Alternatively, brands can also develop consumer experiences designed specifically for web browsers rather than asking their audience to download a specific app (which may create a barrier to engagement with a brand or campaign). This could take the form of the main brand website, transforming the digital identity of a particular brand, or it could take the form of a microsite built for a specific campaign or activation over a limited period of time.

New platforms and technologies are being developed all the time. Here are a few recent examples to consider experimenting with:

  1. Chatbots – Messaging apps like Facebook Messenger and WhatsApp are incredibly popular but have only recently begun introducing integrations open to brand engagement. The most significant of these are chatbots which utilise AI technology to power personalised brand experiences the consumer can navigate in their own time. This is a win for both parties, allowing the consumer freedom to engage with the brand whenever and however they want, whilst requiring no additional effort or resource time from the brand following the setup of the bot.
  2. Instagram TV – Instagram have recently introduced a new element to their platform and an accompanying app which is designed to host long form vertical video content. Instagram is where users go to find content about the things they love, focused on their hobbies and passions. If there is a strong community of fans built around your industry, this could be an ideal home for your brand to create fun and useful content for your audience. As this is such a new platform, it is yet to be seen how it will be used by brands and influencers. This could be an opportunity for your brand to become a standout IGTV content creator.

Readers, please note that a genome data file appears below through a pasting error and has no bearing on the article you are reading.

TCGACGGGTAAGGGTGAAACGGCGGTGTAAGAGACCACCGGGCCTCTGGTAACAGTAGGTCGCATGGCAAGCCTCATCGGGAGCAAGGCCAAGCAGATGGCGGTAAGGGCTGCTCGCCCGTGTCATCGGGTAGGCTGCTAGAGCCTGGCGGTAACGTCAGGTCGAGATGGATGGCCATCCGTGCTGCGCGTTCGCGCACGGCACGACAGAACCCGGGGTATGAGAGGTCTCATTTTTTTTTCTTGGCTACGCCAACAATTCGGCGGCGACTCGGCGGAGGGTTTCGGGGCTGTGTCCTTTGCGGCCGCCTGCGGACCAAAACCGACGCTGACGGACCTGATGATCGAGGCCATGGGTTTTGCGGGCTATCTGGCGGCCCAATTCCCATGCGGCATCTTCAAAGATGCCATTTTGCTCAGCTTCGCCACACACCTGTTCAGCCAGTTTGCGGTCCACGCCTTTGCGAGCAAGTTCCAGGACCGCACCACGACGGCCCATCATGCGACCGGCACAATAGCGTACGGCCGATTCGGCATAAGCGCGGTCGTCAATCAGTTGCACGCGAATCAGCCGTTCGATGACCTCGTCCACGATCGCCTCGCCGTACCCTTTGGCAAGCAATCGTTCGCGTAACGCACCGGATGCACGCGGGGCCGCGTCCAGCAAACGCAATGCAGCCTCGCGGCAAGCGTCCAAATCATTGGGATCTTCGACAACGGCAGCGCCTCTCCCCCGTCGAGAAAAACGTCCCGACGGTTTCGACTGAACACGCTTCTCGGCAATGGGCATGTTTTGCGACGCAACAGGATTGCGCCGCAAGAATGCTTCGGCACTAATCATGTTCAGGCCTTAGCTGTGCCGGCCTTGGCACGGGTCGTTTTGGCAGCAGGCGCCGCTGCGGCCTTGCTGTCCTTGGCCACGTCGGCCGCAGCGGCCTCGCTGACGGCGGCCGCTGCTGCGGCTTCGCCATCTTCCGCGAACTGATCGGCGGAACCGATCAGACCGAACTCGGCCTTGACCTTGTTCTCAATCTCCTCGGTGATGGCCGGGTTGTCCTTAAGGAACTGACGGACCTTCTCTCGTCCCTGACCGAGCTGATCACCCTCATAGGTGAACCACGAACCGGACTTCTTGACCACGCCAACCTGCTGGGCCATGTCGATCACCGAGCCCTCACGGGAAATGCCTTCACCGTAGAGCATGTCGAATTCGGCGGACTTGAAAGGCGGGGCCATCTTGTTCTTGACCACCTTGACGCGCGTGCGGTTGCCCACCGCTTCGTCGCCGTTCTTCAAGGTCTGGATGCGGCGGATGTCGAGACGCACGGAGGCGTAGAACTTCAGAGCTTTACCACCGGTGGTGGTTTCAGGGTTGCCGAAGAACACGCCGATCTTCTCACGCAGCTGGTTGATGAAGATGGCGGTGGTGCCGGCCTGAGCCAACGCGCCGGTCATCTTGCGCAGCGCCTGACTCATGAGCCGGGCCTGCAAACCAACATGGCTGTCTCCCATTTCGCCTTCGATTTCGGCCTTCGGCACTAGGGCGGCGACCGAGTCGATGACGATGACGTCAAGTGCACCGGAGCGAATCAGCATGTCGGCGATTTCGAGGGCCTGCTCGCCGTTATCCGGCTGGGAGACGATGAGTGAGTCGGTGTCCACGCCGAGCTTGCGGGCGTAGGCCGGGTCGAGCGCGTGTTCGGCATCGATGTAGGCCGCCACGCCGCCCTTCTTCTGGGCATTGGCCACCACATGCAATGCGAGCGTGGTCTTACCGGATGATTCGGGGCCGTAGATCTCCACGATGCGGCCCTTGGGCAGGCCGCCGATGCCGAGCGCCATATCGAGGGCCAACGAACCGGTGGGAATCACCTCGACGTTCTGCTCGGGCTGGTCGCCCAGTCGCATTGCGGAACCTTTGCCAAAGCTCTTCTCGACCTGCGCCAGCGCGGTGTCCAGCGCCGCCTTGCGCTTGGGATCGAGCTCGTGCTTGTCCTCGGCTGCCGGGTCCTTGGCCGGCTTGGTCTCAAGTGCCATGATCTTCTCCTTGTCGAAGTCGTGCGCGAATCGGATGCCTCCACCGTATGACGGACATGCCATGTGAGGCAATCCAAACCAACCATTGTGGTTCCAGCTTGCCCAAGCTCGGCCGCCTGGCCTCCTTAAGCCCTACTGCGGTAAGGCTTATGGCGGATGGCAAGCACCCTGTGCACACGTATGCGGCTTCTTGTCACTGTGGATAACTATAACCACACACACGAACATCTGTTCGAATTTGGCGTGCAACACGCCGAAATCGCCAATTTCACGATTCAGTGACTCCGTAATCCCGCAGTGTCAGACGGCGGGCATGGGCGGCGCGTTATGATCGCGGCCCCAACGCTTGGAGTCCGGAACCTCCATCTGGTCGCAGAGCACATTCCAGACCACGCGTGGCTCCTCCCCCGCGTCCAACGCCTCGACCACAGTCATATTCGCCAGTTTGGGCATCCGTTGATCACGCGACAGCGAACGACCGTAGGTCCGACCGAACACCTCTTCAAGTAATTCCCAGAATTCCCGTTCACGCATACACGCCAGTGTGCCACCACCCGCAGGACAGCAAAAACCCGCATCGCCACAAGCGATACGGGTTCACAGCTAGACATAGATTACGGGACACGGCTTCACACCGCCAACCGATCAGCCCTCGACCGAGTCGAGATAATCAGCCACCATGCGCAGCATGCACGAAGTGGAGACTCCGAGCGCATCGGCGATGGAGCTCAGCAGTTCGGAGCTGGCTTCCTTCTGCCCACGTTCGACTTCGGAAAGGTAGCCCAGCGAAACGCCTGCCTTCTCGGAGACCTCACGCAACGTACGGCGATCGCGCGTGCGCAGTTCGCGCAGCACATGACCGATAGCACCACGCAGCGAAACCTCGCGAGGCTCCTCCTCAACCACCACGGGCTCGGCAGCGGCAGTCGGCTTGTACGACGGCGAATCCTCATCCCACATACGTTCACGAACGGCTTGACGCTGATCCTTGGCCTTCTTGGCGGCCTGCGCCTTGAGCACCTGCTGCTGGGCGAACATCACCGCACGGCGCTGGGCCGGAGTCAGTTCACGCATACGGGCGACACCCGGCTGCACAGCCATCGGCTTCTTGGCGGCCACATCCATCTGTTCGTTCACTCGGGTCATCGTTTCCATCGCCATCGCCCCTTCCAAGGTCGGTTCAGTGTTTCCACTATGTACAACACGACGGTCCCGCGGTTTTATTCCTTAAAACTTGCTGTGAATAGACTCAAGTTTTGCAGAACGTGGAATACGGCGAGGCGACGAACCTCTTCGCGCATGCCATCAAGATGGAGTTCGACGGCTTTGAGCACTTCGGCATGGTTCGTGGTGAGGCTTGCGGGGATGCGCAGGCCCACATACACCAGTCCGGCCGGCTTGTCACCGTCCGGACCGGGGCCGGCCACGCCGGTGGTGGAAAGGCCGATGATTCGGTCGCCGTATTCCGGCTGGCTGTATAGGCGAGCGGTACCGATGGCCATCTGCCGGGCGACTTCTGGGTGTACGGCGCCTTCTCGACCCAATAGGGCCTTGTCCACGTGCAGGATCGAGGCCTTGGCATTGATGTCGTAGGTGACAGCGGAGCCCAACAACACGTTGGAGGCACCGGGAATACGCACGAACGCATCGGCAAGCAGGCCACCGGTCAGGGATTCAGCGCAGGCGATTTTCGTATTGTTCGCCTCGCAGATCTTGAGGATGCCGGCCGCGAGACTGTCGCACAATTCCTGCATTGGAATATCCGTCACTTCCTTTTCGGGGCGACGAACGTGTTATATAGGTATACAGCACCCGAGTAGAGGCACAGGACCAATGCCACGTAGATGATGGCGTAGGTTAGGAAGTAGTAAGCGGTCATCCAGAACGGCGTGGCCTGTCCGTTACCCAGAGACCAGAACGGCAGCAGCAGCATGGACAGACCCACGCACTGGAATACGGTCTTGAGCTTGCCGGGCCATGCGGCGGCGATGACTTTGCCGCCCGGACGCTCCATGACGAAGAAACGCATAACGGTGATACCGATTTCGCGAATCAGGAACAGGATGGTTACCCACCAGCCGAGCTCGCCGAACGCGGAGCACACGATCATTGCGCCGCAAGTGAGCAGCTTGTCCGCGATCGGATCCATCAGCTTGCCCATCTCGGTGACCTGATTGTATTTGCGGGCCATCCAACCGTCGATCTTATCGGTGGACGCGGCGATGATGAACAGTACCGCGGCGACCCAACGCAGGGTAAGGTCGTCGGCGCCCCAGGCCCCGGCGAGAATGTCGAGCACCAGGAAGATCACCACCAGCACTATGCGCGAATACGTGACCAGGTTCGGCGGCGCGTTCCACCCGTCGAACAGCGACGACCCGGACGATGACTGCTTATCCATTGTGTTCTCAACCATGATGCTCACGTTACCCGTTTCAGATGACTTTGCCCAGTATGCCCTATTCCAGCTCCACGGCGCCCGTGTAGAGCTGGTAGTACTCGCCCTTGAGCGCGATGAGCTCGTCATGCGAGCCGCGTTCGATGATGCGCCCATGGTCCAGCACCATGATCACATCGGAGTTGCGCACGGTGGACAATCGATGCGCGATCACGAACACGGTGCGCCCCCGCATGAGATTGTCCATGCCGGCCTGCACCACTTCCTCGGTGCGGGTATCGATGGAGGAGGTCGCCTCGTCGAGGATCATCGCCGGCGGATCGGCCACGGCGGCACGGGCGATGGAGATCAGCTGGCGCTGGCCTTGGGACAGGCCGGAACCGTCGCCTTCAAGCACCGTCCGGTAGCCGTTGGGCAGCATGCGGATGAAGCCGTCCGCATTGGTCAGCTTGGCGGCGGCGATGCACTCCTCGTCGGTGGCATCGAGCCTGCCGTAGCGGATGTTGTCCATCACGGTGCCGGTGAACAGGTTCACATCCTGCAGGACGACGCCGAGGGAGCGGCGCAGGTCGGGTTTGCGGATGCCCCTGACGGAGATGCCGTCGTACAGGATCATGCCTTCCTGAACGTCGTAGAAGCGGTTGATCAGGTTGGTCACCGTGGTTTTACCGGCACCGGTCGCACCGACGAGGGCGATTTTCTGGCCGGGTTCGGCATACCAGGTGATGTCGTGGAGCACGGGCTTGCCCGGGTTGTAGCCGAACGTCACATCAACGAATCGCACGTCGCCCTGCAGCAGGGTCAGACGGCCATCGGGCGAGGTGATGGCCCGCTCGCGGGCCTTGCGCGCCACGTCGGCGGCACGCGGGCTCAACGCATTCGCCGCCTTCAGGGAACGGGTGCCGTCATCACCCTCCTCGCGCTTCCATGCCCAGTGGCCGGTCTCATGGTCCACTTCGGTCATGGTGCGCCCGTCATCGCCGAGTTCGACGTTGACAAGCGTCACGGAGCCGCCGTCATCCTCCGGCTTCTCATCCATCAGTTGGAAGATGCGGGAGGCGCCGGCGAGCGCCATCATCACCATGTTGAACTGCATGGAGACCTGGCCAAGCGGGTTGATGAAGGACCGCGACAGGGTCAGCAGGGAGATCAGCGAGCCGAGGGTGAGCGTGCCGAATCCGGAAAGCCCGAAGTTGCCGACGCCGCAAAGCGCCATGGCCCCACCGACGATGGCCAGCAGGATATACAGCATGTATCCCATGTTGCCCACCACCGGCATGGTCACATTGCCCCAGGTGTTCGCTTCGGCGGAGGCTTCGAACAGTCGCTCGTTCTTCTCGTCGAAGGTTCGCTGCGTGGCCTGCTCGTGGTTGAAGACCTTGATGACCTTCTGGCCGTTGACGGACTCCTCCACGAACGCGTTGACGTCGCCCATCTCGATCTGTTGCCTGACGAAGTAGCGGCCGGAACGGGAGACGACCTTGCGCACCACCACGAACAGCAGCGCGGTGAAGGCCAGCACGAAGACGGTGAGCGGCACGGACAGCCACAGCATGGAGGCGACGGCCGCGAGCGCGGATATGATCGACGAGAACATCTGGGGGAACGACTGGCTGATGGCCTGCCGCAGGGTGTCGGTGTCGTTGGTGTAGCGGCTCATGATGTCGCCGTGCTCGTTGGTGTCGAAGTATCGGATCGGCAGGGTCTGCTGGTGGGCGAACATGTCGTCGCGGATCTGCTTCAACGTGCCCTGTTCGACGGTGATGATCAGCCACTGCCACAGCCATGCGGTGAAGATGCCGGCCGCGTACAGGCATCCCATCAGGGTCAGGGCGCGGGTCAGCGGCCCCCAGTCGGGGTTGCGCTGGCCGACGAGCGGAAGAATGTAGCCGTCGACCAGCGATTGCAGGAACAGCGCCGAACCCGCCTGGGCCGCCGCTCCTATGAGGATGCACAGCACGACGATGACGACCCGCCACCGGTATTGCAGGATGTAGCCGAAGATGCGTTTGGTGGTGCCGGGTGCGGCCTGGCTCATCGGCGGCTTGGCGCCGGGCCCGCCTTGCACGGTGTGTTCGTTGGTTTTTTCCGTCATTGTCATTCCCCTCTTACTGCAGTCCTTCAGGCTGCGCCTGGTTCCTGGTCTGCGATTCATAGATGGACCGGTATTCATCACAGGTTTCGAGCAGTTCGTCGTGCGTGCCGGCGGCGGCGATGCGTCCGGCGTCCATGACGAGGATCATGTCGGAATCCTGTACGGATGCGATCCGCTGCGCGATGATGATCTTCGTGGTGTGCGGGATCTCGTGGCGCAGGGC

3. Shoppable content – Social networks like Instagram and Pinterest are built for brand and product discovery. Integrations are now being introduced that allow you to create shoppable content, tagging products with prices and allowing users to click through to view the relevant product pages on-site. Rather than relying on users downloading an app to browse the latest product range, introduce them to new products and services through social and then give them the freedom to engage further.
  4. Voice applications – Whilst dedicated mobile apps may be in decline, now is the time for your brand to get ahead of the curve and start designing voice-based consumer experiences for devices such as Alexa and Google Home. Just as there was a surge of brand apps with the rise in popularity of smartphones, we are likely to see a similar trend occur with voice applications on these new smart home devices. Consider how your brand could develop a useful voice application for your customers and infiltrate this market before it becomes overpopulated like the Apple App and Google Play stores.

The lesson to take away here is that no matter how stable things seem, over time they are still bound to change in alignment with shifting consumer needs and expectations. Our work is never done, all we can do is keep our ears to the ground and follow the consumer to whichever platform or device is most convenient for them, rather than expecting them to come to us. This doesn’t mean jumping ship every time a new social network appears, but remaining aware and listening to your audience in order to better understand how you can serve them best.

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When I finished university, I had but one weekend of celebration before I became a Good Rebel. Although in some ways, I have always been a rebel and will always be a student.Since then, I have been privileged enough to work on exciting projects comprising of research, strategy, creative and much more. I have worked…